Mosquito-control drone OK’d to take flight

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A drone to apply insecticide for mosquito control was approved by the Flathead County commissioners on Monday with a 2-1 vote.

The City-County Health Department had asked for a second time for a capital improvement budget amendment to pay for the remote-control piloted aircraft.

The $25,000 amendment will pay for the drone and related costs such as an HD camera and granular applicator. The county has been using all-terrain vehicles to get to hard-to-reach areas to apply insecticide.

An earlier request for a drone was turned down when Commissioner Gary Krueger wanted to review the county’s policies for aerial application.

County Health Officer Hillary Hanson said the county’s mosquito discharge plan has been updated. It was approved by the County Attorney’s Office and recently passed by the Board of Health.

Krueger voted against the capital improvement expenditure this time because he wanted to delay a decision until the Health Department has submitted its proposed budget for the coming year.

Commissioners Phil Mitchell and Pam Holmquist expressed their desire to move forward with the request.

“We’ve delayed it once; I wanted to move forward earlier,” Holmquist said.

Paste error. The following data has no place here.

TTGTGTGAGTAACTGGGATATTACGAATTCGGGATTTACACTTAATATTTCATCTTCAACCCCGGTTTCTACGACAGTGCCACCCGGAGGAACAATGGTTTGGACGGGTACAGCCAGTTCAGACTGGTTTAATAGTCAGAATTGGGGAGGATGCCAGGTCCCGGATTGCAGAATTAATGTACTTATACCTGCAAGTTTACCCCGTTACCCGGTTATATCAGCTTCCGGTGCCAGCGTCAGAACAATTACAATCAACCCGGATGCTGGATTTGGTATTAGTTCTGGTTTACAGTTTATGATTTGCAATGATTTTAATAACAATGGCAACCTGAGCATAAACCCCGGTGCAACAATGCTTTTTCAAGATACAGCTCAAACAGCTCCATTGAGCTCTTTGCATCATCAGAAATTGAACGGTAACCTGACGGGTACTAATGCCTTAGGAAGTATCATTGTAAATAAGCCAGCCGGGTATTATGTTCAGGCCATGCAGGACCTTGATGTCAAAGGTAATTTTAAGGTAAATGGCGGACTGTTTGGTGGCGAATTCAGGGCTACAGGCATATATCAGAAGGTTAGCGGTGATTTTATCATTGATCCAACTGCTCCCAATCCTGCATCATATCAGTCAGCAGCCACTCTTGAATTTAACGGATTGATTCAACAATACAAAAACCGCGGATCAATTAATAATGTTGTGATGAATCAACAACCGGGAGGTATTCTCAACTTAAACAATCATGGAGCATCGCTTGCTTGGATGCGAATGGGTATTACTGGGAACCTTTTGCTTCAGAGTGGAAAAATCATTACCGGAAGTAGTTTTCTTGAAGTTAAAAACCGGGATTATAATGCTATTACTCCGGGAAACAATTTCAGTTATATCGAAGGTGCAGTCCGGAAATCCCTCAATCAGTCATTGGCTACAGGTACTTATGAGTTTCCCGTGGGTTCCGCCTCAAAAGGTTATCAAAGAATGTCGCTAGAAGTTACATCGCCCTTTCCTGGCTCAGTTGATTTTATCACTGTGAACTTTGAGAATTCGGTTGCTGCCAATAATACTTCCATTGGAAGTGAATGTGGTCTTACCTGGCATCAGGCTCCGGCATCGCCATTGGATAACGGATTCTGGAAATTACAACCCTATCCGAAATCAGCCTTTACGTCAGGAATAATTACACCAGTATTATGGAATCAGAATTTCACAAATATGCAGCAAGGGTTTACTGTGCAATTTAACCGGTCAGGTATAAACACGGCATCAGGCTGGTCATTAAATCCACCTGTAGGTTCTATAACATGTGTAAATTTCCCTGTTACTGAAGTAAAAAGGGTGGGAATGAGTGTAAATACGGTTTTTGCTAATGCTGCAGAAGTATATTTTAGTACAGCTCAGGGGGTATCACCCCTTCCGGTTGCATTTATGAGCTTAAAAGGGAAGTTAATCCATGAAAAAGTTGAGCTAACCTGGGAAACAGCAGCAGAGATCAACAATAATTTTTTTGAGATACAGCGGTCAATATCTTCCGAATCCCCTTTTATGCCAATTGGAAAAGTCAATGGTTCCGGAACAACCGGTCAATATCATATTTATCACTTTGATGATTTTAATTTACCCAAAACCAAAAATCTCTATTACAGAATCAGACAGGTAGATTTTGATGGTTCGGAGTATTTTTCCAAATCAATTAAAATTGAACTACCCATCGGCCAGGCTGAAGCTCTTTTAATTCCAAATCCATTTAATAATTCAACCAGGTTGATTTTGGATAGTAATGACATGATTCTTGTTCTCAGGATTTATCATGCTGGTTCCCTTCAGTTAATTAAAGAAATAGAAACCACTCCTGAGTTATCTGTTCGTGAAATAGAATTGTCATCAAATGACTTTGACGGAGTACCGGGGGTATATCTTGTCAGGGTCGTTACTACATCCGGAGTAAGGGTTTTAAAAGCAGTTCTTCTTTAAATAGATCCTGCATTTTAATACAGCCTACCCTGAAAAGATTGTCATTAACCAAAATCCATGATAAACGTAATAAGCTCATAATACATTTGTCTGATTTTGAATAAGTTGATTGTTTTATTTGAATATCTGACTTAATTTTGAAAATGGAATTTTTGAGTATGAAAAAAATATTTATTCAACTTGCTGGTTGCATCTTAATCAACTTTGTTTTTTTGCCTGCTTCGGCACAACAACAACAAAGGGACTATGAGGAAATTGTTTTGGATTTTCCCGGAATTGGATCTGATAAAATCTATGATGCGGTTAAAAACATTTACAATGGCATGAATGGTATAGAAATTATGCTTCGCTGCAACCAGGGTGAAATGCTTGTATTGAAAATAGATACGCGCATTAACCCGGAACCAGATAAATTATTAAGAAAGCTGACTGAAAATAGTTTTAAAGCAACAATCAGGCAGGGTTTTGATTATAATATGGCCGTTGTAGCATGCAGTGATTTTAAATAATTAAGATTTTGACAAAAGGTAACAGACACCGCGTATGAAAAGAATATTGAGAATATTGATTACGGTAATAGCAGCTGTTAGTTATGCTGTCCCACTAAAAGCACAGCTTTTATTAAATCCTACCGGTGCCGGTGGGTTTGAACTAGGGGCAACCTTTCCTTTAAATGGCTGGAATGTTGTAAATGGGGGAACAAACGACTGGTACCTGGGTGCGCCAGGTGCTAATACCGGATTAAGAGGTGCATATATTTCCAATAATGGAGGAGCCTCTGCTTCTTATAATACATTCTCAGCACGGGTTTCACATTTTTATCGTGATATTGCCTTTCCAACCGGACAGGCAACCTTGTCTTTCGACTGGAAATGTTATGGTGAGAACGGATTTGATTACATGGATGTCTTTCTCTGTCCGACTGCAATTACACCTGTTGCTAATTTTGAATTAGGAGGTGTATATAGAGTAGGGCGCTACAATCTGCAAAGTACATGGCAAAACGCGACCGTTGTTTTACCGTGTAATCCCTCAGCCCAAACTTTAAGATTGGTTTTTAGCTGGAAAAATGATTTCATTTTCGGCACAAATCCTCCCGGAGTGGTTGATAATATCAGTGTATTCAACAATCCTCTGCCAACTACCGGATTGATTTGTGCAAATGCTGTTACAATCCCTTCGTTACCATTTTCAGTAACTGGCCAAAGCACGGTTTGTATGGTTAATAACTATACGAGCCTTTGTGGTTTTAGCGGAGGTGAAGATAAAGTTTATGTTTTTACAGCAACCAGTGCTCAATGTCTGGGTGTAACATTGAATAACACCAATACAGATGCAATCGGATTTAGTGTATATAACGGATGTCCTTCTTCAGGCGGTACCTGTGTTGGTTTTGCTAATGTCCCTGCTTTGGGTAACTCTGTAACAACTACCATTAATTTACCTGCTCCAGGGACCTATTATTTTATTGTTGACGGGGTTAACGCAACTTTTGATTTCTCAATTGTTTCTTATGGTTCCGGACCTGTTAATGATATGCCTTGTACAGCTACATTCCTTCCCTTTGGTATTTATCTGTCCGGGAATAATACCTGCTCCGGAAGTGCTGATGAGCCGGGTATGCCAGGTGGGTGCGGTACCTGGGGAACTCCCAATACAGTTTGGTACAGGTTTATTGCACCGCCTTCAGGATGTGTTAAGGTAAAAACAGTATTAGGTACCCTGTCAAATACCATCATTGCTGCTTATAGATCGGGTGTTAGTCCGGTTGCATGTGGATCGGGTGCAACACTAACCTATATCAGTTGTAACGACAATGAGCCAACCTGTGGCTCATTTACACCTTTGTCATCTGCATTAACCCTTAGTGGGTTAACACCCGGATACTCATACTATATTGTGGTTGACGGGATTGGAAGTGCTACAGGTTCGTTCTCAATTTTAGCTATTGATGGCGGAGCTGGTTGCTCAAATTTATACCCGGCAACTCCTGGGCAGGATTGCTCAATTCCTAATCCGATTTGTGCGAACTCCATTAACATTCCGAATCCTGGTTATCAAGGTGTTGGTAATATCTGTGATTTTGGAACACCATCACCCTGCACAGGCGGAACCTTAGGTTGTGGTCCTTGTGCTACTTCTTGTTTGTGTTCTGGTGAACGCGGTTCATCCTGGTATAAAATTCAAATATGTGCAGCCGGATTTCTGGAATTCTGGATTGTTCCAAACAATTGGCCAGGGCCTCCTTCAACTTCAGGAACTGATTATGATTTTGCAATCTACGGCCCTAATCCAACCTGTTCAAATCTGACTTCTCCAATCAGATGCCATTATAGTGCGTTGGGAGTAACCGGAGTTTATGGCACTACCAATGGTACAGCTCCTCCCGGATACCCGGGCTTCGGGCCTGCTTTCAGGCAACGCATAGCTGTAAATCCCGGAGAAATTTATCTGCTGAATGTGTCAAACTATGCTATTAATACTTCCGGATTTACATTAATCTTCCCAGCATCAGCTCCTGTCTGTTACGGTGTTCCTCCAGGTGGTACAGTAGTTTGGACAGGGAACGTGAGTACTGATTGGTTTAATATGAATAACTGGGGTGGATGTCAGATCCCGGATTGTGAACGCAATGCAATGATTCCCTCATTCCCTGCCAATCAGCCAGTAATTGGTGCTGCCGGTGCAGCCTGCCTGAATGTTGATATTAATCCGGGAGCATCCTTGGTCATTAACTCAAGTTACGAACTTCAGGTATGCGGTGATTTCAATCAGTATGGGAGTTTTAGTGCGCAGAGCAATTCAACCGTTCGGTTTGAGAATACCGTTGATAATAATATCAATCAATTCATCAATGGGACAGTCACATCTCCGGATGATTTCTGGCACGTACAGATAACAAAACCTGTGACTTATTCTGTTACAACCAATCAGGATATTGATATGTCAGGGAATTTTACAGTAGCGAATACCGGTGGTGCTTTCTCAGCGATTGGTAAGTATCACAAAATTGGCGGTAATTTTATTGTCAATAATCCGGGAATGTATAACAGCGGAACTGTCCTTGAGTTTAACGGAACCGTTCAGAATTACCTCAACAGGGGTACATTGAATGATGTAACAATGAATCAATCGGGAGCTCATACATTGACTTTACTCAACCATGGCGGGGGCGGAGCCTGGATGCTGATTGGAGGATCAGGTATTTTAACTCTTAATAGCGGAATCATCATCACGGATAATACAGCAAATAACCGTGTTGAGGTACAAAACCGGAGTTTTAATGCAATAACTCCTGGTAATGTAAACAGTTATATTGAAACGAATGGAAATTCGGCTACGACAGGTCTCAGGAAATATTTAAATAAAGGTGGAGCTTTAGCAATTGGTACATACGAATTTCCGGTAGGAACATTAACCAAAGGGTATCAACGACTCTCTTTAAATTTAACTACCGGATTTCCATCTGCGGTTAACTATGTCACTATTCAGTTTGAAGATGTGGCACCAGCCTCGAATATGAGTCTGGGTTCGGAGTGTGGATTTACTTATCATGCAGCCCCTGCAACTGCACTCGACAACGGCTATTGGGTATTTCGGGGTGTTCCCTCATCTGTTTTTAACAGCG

The county used drone technology for mosquito surveillance for the first time last summer. The device was used to monitor flood-prone areas to gauge the amount of standing water. Hanson said the surveillance of larval habitats during the 2017 season using a drone was very successful in monitoring flooding and pinpointing sites that required physical inspection.

Because there is a 90-day testing period, the county won’t be able to fully use the drone this summer, but will be ready to use it during the summer of 2019.

Flathead County Mosquito Control is registered with the Federal Aviation Administration and has a licensed drone pilot on staff.

The drone will not fly over private land without permission. Target sites include areas of large open tracts, along with areas that are difficult to access from the ground and exert excessive wear on the county’s current equipment.

Features editor Lynnette Hintze may be reached at 758-4421 or lhintze@dailyinterlake.com.

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